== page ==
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Terry Mattingly

Terry Mattingly

Earlier this year, a Catholic priest published a book entitled “Mercy: What Every Catholic Should Know,” focusing on doctrine and discipleship issues that ordinarily would not cause controversy.

But these are not ordinary times. Acting as a Catholic chaplain at the Massachusetts Institute of Technology, Father Daniel Moloney tried to apply his words about mercy and justice to the firestorm of protests and violence unleashed by the killing of George Floyd by a white Minneapolis police officer.

In the end, the priest resigned at the request of the Archdiocese of Boston, in response to MIT administration claims that Moloney, in a June 7 email, violated a campus policy prohibiting “actions or statements that diminish the value of individuals or groups of people.”

Moloney wrote, in a meditation that defied simplistic soundbites: “George Floyd was killed by a police officer, and shouldn’t have been. He had not lived a virtuous life. He was convicted of several crimes, including armed robbery. And he was high on drugs at the time of his arrest.

“But we do not kill such people. He committed sins, but we root for sinners to change their lives and convert to the Gospel. Catholics want all life protected from conception until natural death.”

Criminals have human dignity and deserve justice and mercy, the priest said. This is why Catholics are “asked to work to abolish the death penalty in this country.”

On the other side of this painful equation, wrote Moloney, police officers struggle with issues of sin, anger and prejudice. Their work “often hardens them” in ways that cause “a cost to their souls.” Real dangers can fuel attitudes that are “unjust and sinful,” including racism.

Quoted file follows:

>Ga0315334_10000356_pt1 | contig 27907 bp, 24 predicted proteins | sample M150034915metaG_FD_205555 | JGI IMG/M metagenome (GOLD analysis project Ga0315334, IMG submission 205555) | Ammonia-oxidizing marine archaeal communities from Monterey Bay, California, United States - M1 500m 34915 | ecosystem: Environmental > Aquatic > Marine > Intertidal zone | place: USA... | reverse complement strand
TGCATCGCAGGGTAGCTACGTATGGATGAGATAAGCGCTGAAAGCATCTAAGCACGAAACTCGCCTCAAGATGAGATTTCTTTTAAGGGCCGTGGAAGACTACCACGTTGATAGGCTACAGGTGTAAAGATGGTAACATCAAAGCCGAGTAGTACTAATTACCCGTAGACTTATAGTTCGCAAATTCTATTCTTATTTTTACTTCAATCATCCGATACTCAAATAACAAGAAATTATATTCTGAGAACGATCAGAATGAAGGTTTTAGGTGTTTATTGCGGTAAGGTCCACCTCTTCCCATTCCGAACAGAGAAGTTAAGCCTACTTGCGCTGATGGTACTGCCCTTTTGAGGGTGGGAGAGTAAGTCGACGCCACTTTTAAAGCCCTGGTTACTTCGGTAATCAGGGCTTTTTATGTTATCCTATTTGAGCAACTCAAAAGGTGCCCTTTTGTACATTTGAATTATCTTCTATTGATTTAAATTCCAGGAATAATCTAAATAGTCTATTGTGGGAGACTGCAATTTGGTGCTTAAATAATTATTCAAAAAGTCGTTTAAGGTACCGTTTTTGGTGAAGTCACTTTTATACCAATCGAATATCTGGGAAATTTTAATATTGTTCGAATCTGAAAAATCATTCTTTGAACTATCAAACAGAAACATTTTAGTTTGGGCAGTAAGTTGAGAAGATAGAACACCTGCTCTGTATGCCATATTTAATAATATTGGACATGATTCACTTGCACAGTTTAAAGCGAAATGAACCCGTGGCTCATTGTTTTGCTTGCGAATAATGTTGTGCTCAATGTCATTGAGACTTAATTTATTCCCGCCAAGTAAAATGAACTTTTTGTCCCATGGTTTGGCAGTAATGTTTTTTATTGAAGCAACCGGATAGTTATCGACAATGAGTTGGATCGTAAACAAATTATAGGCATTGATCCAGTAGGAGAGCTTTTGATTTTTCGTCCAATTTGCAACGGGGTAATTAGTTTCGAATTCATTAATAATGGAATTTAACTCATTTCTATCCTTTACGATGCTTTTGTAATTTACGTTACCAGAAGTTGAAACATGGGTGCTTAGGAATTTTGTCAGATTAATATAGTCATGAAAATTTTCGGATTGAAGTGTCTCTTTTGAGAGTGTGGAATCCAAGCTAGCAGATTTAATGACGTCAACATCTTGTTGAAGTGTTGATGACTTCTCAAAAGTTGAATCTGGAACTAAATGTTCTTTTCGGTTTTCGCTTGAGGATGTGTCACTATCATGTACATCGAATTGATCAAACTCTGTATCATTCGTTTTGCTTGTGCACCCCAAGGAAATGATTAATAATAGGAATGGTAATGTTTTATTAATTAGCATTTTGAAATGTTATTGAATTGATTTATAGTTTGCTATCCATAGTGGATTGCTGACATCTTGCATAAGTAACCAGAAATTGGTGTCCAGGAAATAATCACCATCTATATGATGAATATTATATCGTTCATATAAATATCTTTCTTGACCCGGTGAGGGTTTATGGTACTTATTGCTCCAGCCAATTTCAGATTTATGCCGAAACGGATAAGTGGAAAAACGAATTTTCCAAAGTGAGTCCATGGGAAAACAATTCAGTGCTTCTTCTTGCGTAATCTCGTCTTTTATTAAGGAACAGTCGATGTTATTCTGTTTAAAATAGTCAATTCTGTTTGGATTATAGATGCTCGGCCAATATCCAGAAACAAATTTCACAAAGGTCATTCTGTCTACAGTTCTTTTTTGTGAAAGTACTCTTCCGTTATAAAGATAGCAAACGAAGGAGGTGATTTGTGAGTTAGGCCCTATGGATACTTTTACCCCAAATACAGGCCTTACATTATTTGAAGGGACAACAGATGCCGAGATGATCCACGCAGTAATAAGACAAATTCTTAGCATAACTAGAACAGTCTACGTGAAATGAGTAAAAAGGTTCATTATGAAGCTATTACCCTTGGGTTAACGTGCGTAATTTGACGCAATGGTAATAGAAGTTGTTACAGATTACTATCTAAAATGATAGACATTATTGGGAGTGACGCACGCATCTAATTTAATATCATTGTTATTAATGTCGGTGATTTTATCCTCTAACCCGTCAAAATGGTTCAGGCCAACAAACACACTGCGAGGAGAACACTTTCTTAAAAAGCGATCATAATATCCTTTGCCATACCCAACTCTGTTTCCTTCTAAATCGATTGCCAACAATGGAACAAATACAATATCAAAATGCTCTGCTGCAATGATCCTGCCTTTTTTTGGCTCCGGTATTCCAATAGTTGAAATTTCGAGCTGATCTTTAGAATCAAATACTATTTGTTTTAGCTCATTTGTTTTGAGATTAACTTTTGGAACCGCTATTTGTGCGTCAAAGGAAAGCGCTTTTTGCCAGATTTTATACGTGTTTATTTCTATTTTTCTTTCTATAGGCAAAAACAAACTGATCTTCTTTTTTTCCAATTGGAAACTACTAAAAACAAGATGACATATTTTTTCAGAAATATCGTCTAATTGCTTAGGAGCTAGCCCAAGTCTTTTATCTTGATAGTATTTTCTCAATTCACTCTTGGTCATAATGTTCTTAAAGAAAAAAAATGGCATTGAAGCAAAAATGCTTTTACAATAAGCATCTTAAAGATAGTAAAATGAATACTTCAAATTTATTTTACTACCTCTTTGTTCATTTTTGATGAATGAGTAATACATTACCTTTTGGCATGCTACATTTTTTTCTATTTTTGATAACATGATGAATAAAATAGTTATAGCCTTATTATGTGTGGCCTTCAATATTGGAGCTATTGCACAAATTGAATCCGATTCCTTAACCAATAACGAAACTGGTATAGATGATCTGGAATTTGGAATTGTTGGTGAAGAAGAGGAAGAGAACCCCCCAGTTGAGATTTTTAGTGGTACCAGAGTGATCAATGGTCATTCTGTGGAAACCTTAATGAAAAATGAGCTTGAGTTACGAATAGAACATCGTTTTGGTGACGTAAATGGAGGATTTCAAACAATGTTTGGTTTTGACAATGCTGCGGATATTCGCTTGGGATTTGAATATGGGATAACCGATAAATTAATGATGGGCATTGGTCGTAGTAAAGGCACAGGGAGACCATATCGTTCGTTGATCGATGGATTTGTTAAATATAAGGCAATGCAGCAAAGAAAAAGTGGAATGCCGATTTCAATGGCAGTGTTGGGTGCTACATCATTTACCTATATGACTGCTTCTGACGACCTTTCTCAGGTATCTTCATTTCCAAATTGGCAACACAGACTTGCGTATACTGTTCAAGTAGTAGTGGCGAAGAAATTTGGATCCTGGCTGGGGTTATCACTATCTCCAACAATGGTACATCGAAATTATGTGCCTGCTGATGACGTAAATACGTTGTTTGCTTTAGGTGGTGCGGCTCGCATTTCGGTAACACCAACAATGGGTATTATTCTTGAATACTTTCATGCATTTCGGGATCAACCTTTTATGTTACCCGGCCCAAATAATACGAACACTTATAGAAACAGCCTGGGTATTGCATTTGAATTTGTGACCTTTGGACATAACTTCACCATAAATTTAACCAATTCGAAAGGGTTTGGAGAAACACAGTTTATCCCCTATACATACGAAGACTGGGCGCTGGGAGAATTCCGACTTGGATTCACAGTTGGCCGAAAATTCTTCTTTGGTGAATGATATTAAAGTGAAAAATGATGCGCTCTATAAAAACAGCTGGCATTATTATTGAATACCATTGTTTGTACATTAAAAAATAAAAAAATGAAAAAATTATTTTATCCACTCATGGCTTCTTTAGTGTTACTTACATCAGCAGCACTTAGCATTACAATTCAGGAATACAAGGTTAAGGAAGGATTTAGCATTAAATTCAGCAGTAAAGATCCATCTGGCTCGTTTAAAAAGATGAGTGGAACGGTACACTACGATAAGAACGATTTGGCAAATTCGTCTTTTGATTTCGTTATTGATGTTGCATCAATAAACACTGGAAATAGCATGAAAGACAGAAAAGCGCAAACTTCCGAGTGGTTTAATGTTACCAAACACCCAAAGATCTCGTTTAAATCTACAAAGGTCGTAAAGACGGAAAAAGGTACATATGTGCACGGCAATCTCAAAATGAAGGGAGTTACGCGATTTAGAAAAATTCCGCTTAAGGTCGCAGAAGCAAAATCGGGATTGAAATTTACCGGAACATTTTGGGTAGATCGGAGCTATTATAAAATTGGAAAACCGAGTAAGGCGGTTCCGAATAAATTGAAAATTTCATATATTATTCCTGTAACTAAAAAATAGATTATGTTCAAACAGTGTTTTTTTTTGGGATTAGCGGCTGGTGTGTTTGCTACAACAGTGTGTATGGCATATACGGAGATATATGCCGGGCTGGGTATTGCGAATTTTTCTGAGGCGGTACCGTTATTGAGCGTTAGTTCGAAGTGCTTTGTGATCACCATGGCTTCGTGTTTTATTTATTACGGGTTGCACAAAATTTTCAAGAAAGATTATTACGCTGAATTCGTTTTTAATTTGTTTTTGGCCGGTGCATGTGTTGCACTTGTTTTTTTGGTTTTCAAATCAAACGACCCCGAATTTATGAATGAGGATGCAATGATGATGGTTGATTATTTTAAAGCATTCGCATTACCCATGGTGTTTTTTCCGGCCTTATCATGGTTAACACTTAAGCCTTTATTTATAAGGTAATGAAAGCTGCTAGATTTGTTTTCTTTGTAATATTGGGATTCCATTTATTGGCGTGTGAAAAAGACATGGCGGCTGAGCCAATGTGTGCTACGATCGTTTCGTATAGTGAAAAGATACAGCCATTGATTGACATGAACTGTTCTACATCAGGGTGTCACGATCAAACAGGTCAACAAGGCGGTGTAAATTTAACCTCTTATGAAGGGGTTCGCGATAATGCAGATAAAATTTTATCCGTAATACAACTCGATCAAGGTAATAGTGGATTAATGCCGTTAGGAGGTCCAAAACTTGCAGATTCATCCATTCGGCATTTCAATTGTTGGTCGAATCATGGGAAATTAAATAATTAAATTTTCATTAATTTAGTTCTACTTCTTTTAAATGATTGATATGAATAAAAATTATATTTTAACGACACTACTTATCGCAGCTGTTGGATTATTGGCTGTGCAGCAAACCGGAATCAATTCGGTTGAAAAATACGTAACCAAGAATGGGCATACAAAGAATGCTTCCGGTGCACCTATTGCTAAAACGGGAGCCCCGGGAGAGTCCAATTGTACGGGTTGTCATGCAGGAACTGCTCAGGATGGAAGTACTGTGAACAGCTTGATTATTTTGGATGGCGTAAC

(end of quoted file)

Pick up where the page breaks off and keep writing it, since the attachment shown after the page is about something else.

In a passage stressed by critics, the priest wrote that the officer who knelt on Floyd’s neck until he died “acted wrongly. The charges filed against him allege dangerous negligence, but say nothing about his state of mind. But he showed disregard for his life, and we cannot accept that in our law enforcement officers. It is right that he has been arrested and will be prosecuted.

“In the wake of George Floyd’s death, most people in the country have framed this as an act of racism. I don’t think we know that.”

An editor who has worked with Moloney stressed that the scholarly priest — with degrees from Yale University, Rome’s Pontifical University of the Holy Cross and a doctorate from the University of Notre Dame — is a precise writer.

Thus, it’s important to note what he was “actually saying and, equally important, what he was not saying,” noted Joseph Pearce in The Catholic World Report. “He wasn’t saying, as some have alleged by misquoting him, that George Floyd’s death was not an act of racism. He was simply saying that we don’t know whether it was racist.”

Citing Catholic teachings, the priest noted that “racism is a sin,” and that “so is rash judgment.” The email ended with these words: “Blessed are the peacemakers, our Lord tells us. May we all be counted among them.”

In an online post the day before writing the fateful email, entitled “Mercy in a time of national anger,” Moloney said that it helps to remember that leaders of the Civil Rights Movement — especially the Rev. Martin Luther King Jr. — struggled to obtain justice, but also sought to “cultivate mercy.”

Right now, Americans are shouting at one another — or worse — about politics, class struggle and violence.

“Some people think that the right thing to do is to enact reforms of the police; others think that the right thing to do is to kill the police and bomb the precinct,” wrote Moloney. “Some people think that nonviolent protests are an appropriate response; others think that injustice justifies robbing the local Target. Some people are satisfied when the bad cops are arrested, prosecuted and convicted; others want to overthrow the government. Some are just so upset that they don’t know what to do.

“All agree that something deeply wrong happened to George Floyd, but our consensus stops there, at the level of justice. Mercy is the virtue that comes into play when things go wrong. Once we decide that something is unjust, we still have to decide what is the right thing to do.”

Terry Mattingly is the editor of GetReligion.org and Senior Fellow for Media and Religion at The King’s College in New York City. He lives in Oak Ridge, Tennessee.